RUTHERFORD, N.J. -- Renee Faris faced obstacles every step of the way in launching Erie Coffeeshop & Bakery in Rutherford last year. She didn’t let any of them stop her.
“Having my own place is something I’ve always wanted,’’ said Faris, who opened her business at 10 Franklin Place in Rutherford in a space that formerly housed a barber shop. “I found a location that I really liked, and I went with it.”
Faris, a pastry chef, offers cakes, pies, cookies, tarts, scones, breads and even a few daily surprises. Its coffee is locally roasted is from Cafe Grumpy in Brooklyn, and she sets her menu based on the availability of seasonal products and the creativity of her and the staff.
“I liked this space because of its proximity to Manhattan and we’re near the train station,’’ Faris said. “There isn’t any other coffee shop close by other than Dunkin’ Donuts, and they’re completely different from what we do.”
The initial pushback from town officials was just one of many hurdles Faris faced in opening her business.
After graduating from high school, Faris’ parents insisted that she attend college, when her interest was in culinary school. “I really didn’t want to go,’’ said Faris, who earned a degree from William Paterson. “I ended up really loving English Literature and Writing. I was Vice President of the English Club, and I learned a lot about myself. It was fantastic. At 18, it’s awfully hard to know what you want to do for the rest of your life. I’m glad I went to college. I discovered who I am.”
And yet, once she got out, Faris enrolled in culinary school. “I still wanted to bake and cook,” Faris said. “My parents were behind me 100 percent.”
At culinary school, she also worked full-time at Carlo’s Bakery in Hoboken. While it went smoothly at first, the bakery shortly afterwards became associated with the TLC television show, The Cake Boss, and business exploded. “Suddenly there were lines forming out of nowhere,’’ Faris said. “I thought ‘Where did all these people come from?'''
A fellow chef in culinary school asked her to join him as his pastry chef at a restaurant in California, and Faris surprised everyone by heading west. “It was very spontaneous,’’ she said. “No one believe me until I was gone. It was crazy.”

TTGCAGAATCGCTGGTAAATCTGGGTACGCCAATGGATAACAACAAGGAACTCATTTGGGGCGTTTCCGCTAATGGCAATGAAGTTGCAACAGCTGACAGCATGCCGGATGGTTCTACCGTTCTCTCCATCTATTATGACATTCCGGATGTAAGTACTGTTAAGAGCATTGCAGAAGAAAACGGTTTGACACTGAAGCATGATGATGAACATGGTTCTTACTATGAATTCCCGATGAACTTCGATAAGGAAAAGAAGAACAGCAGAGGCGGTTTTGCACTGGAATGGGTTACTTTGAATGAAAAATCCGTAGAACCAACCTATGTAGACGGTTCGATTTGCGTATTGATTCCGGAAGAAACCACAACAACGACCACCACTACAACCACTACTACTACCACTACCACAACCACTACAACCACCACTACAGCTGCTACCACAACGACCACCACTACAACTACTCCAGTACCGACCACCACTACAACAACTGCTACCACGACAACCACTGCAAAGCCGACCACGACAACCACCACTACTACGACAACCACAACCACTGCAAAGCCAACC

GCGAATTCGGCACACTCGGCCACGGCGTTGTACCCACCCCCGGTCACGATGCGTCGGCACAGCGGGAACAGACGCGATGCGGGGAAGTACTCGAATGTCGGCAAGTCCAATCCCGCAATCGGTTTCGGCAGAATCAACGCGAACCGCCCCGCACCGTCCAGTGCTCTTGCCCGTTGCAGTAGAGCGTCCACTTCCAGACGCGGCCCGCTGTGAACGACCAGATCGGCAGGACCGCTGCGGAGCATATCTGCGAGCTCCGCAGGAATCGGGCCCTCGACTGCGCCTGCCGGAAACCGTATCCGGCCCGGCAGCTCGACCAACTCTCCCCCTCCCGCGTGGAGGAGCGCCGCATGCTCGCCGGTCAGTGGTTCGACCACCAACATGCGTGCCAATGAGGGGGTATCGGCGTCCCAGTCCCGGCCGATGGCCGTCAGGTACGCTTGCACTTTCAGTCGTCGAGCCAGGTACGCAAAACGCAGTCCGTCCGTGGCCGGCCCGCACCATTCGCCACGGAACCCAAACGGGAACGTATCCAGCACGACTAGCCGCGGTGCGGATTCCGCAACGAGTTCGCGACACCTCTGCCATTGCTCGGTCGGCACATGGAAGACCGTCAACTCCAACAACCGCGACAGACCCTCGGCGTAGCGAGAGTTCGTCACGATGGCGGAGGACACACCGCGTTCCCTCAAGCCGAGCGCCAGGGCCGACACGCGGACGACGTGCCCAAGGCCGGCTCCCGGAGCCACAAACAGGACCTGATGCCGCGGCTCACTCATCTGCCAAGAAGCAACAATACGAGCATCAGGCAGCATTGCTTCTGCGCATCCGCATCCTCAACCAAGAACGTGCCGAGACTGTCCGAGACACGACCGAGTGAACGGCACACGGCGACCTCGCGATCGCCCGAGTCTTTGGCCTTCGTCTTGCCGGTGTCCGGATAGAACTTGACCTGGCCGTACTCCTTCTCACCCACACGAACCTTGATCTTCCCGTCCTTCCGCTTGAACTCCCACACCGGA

She returned to New Jersey a little more than two years later and worked for a few New York restaurants. She also kept an eye out for a space to launch her own business. “Restaurant work is very stressful,’’ Renee said. “It was six days a week, 12 hours a day. All the horror stories you hear about working in a restaurant is kind of what it is. I needed a life. I want to get married, have kids, get to travel and do everything I want to do. I knew if I continued in that lifestyle, it would be even harder.”
Faris looked for nearly two years before finding her current space, but it needed a complete overhaul. After getting town approval, her family, fiance and friends helped her renovate the space. “It’s fantastic that they support me so much and believe in me,’’ Faris said.
While she has faced some challenges -- she does her own bookkeeping and equipment maintenance with her fiance -- she has built a loyal base of clients. “It’s a completely organic company,’’ Faris said. “I try not to make things over-complicated.”
Faris built a team at the bakery, which also includes her mother. She seeks advice from her staff to develop a diverse and unique menu. She draws on her Palestinian heritage to create pastries with Mediterranean and Middle Eastern influences. Among her favorite is a spinach, mushroom and feta hand pie flavored with sumac, a deep red berry from the Middle East. “It’s tangy and sweet,’’ Faris said. “There’s a little bit of everything in one bite.”
Faris may not have taken the most direct business path, but she’s finally found a long-term business home that she hopes the community will embrace.
“I feel like it’s a part of me,’’ Faris said. “I don’t feel like it’s work. I go to the shop, and I don’t call it work. My girls working there are happy, and they feel the same where. It’s important to do something you love. This is what I love.”
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